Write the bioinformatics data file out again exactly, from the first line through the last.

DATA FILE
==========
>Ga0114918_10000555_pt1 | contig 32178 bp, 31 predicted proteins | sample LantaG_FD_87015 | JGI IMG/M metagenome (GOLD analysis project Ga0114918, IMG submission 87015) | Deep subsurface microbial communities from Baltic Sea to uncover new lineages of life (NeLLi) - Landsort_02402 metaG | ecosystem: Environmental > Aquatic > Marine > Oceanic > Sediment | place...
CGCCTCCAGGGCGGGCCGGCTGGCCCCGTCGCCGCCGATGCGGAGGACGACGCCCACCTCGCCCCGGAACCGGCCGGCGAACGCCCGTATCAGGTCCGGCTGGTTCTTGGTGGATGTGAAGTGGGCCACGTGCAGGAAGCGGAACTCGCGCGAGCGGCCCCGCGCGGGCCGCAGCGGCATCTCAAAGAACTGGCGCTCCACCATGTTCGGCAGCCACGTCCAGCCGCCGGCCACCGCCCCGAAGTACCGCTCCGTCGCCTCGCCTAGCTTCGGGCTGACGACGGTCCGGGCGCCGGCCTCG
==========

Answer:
>Ga0114918_10000555_pt1 | contig 32178 bp, 31 predicted proteins | sample LantaG_FD_87015 | JGI IMG/M metagenome (GOLD analysis project Ga0114918, IMG submission 87015) | Deep subsurface microbial communities from Baltic Sea to uncover new lineages of life (NeLLi) - Landsort_02402 metaG | ecosystem: Environmental > Aquatic > Marine > Oceanic > Sediment | place...
CGCCTCCAGGGCGGGCCGGCTGGCCCCGTCGCCGCCGATGCGGAGGACGACGCCCACCTCGCCCCGGAACCGGCCGGCGAACGCCCGTATCAGGTCCGGCTGGTTCTTGGTGGATGTGAAGTGGGCCACGTGCAGGAAGCGGAACTCGCGCGAGCGGCCCCGCGCGGGCCGCAGCGGCATCTCAAAGAACTGGCGCTCCACCATGTTCGGCAGCCACGTCCAGCCGCCGGCCACCGCCCCGAAGTACCGCTCCGTCGCCTCGCCTAGCTTCGGGCTGACGACGGTCCGGGCGCCGGCCTCG